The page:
The Great Insurance Scam
Insurance is a nice thing, right? I pay a little money each month, and when I suffer some terrible calamity, I simply present some card and my problem becomes somebody else's problem (minus a small deductible, of course). On top of that, insurance proves we're responsible, and makes everything cheaper, because we're buying in bulk! What a deal, right?
This is the story we're told, but it isn't true. Not only do we pay more for our repairs, we also pay for the massive bureaucratic insurance companies, which do absolutely nothing aside from push paper (lots of paper, wordy paper, impossible-to-read paper...). Insurance is a for-profit industry in this pseudo-capitalist system we suffer. Not only is it for-profit (meaning the companies are allowed to make as much profit as they can) it is also mandatory, meaning if you don't buy it, you'll be fined, vilified, and possibly put in a box for not participating. Some people think this is a good thing. They say it makes us responsible.
Question: if insurance is such a good thing, why is the medical industry so much worse since medical insurance became mandatory?
The lie is that we should all have insurance, so when bad things happen, the insurance companies can pay for it. But the insurance companies don't pay for anything. Not with their money. If they did, they'd be out of business, because there's no profit in that. The customers pay for (nearly) everything. The only other party that pays is the American taxpayer (also you and me - just by another name. Convenient, no?). Not only do the customers pay for everything, we're paying for a monolithic litigious bureaucracy on top of our goods and services which invariably makes everything far more expensive, both for the individual and society at large. Here's how it works:
Say you take your car to the repair shop, and they say it'll cost $1000 to fix. When a mechanic says such a thing, he's considering the costs of parts, overhead on the shop, and finally, a price for his labor - because he's not doing the work for free. Whether you pay him, or some insurance company pays him, he must meet these three costs or he goes out of business. If the exchange is simply between you and the mechanic, there are fewer factors that need to be considered, and so the price is always at the absolute minimum (this is assuming both parties are ethical - we'll leave that here for a moment, but we'll come back to it later, because there IS fraud to consider). Of course, the price must be met in full at the time of the repair, so hopefully, you've stashed a few bucks under the mattress. But you haven't had to pay any premiums if there is no insurance, so ideally you have more money to stash.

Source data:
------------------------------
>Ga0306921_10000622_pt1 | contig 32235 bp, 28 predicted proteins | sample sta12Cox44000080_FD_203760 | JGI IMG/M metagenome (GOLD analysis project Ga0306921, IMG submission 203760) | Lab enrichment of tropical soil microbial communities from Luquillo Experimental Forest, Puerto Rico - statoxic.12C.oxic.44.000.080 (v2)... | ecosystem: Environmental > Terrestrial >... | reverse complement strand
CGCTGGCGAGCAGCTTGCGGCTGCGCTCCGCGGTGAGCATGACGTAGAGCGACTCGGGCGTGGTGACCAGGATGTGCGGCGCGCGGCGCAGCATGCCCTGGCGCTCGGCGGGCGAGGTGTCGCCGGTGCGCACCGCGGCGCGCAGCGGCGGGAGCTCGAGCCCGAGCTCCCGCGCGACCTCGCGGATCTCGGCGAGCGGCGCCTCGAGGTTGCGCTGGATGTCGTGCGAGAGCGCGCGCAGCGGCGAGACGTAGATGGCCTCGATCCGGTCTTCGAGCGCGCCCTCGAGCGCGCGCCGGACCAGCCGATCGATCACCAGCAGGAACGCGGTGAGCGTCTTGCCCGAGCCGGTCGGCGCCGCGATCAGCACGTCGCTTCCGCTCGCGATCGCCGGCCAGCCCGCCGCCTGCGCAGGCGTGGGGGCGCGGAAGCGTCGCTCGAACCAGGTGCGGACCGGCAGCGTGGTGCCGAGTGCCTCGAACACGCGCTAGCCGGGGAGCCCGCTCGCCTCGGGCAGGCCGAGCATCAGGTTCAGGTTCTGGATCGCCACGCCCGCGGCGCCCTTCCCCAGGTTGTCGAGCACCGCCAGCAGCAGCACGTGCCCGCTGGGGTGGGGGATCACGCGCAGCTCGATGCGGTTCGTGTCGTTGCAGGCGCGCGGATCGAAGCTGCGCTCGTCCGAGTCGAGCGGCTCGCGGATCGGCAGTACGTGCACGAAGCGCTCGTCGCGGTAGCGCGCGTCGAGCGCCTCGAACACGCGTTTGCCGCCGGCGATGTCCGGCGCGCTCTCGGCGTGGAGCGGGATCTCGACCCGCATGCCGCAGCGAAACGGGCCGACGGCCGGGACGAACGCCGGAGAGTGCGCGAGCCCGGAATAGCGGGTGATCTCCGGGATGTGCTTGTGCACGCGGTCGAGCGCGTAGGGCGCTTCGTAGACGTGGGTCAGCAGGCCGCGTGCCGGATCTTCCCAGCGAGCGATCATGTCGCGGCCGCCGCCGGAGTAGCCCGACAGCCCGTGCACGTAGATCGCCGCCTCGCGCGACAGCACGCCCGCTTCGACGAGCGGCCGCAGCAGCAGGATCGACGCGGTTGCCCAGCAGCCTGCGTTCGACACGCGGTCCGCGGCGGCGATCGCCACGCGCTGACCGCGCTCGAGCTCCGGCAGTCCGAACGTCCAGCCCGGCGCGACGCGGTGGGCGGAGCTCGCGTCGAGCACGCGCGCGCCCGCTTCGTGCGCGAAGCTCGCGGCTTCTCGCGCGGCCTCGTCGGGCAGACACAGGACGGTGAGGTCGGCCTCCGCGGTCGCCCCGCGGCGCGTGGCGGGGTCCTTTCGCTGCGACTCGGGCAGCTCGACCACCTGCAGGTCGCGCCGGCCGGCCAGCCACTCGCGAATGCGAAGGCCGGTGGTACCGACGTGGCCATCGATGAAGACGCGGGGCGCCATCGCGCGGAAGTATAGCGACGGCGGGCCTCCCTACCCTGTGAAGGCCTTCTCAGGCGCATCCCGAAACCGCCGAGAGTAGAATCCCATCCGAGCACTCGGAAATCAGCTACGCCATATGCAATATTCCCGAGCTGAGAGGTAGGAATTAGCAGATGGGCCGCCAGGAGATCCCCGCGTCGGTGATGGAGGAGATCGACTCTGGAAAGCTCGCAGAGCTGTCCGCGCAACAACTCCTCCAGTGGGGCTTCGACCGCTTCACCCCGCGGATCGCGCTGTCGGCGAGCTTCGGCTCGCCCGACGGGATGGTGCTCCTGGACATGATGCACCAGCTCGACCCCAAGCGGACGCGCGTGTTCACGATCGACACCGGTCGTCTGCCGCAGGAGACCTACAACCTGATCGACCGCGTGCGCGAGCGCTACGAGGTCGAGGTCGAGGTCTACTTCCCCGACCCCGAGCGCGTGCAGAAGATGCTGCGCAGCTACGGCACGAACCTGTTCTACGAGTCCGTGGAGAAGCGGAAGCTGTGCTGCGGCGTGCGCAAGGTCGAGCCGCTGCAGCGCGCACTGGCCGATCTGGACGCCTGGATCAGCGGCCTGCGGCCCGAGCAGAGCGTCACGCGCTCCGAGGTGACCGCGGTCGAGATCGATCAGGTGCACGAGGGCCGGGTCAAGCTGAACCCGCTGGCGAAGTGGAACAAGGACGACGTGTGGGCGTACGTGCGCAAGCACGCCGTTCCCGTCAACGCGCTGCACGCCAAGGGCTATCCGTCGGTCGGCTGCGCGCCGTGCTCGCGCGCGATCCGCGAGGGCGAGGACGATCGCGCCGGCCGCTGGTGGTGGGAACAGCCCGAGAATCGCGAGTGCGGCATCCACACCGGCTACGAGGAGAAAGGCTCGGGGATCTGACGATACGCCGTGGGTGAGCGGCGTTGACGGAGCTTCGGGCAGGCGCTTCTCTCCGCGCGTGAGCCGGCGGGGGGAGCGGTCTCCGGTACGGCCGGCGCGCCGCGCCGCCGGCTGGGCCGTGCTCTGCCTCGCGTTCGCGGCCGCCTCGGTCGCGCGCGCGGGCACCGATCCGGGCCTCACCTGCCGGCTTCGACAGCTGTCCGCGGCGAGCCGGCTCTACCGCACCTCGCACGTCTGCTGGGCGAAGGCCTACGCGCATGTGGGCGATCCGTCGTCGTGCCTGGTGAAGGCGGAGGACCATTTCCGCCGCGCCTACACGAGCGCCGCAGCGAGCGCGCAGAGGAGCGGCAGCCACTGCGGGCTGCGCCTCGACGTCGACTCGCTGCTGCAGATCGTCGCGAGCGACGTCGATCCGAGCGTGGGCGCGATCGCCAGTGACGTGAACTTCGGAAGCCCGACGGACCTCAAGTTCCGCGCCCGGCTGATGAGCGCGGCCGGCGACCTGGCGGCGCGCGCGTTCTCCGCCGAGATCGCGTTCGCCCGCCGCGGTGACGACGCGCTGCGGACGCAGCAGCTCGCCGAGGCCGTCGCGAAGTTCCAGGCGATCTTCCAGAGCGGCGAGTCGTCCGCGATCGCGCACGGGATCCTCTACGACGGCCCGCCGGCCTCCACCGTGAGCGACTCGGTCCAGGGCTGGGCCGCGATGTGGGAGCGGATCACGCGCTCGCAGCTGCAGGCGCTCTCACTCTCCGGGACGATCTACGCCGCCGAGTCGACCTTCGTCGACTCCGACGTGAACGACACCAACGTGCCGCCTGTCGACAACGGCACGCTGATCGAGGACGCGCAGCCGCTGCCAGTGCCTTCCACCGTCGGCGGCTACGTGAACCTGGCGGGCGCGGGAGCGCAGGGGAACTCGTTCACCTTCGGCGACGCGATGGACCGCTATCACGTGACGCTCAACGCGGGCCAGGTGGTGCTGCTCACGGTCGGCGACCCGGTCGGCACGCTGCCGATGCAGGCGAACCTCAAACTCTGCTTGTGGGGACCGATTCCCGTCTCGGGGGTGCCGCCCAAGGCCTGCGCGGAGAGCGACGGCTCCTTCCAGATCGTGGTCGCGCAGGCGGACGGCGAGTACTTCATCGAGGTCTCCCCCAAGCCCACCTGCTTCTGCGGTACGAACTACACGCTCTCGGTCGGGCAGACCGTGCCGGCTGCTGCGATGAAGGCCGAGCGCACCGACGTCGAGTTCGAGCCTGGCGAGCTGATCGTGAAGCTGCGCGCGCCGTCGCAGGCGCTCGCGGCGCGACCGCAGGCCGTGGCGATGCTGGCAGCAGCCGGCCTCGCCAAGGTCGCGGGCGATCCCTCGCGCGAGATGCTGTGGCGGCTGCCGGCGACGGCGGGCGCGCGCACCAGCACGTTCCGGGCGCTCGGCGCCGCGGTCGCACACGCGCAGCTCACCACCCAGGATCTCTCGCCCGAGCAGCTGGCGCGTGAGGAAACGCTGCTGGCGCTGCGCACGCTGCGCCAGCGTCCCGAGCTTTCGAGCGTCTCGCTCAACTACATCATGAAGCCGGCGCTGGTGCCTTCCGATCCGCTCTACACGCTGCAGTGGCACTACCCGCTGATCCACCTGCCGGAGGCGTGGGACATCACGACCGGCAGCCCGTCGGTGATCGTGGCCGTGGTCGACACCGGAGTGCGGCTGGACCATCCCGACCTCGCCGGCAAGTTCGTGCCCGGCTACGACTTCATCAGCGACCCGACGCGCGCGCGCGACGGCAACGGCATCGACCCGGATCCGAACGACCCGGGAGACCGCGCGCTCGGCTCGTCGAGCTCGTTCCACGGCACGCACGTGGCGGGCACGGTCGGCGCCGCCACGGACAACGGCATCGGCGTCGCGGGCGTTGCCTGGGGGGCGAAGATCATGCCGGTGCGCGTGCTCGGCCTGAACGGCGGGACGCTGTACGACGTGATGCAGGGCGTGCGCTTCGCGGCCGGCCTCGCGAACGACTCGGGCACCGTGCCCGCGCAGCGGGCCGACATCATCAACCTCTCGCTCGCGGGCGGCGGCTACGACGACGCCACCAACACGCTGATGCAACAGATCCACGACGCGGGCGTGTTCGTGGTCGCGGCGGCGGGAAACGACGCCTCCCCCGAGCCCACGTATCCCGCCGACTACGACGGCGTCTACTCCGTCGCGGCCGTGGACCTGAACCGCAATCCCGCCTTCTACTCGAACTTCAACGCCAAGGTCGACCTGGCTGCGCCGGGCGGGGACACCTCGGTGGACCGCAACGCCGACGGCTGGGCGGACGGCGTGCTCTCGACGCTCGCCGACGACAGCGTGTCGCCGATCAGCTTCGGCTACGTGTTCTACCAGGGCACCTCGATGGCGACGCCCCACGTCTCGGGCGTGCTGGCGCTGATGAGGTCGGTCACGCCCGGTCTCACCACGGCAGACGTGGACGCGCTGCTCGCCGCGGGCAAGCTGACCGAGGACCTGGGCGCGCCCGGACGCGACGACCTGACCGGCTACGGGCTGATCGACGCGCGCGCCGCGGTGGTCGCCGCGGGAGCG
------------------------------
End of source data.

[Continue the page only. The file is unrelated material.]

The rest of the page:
Enter insurance. If your car needs the same repair, it can never be as cheap as before, because now your adding the price of the paper-pushers that oversee the repairs. Now you have a representative and the repair shop has a representative that haggle for "best price", and they both need to eat. This means the cost of labor is inflated, because now you're paying for the work of three people instead of one. You may not notice this increase in cost, mostly because the cost isn't all at once. You've been paying it for months through your premiums. What would have cost you $1000 at the time of repair now costs $700 (that you already paid in premiums), and a mere $500 at the time of repair (your deductible). $500 out of pocket?! What a bargain! But not if you add the original $700 you spent in premiums. What would have cost you $1000 costs $1200 instead! The price can never be lower than the original $1000, because the parts still must be bought, the overhead still must be met, and the labor still must be compensated - of which there is now more, because papers! Lots and lots of papers!
Enter the lie of collective bargaining. It goes like this: if we're all insured, then the insurer can bargain a better deal with the mechanic. But the mechanic must make a profit, or just like the insurance company, he goes out of business. Now, the insurance industry must show their products are somehow cheaper, and since they are powerful - nay, mandatory! - they make demands of the repair shops. The demand goes like this: the insurance company will never pay the full price of the covered goods and services. To do so destroys the illusion of collective bargaining. Instead, they'll only pay 80% of what the mechanic charges. Of course, the mechanic knows the insurance companies will pay whatever is asked, so long as it is "cheaper" than the "original" cost, so the mechanic artificially inflates his prices, because the greedy bastard still needs to eat and pay his bills. Now a repair that would have cost you $1000 walking through the door costs $1500 through the door - but only $1200 if you're properly insured! Wow, that's so much cheaper! It's a win-win - unless you pay at the door.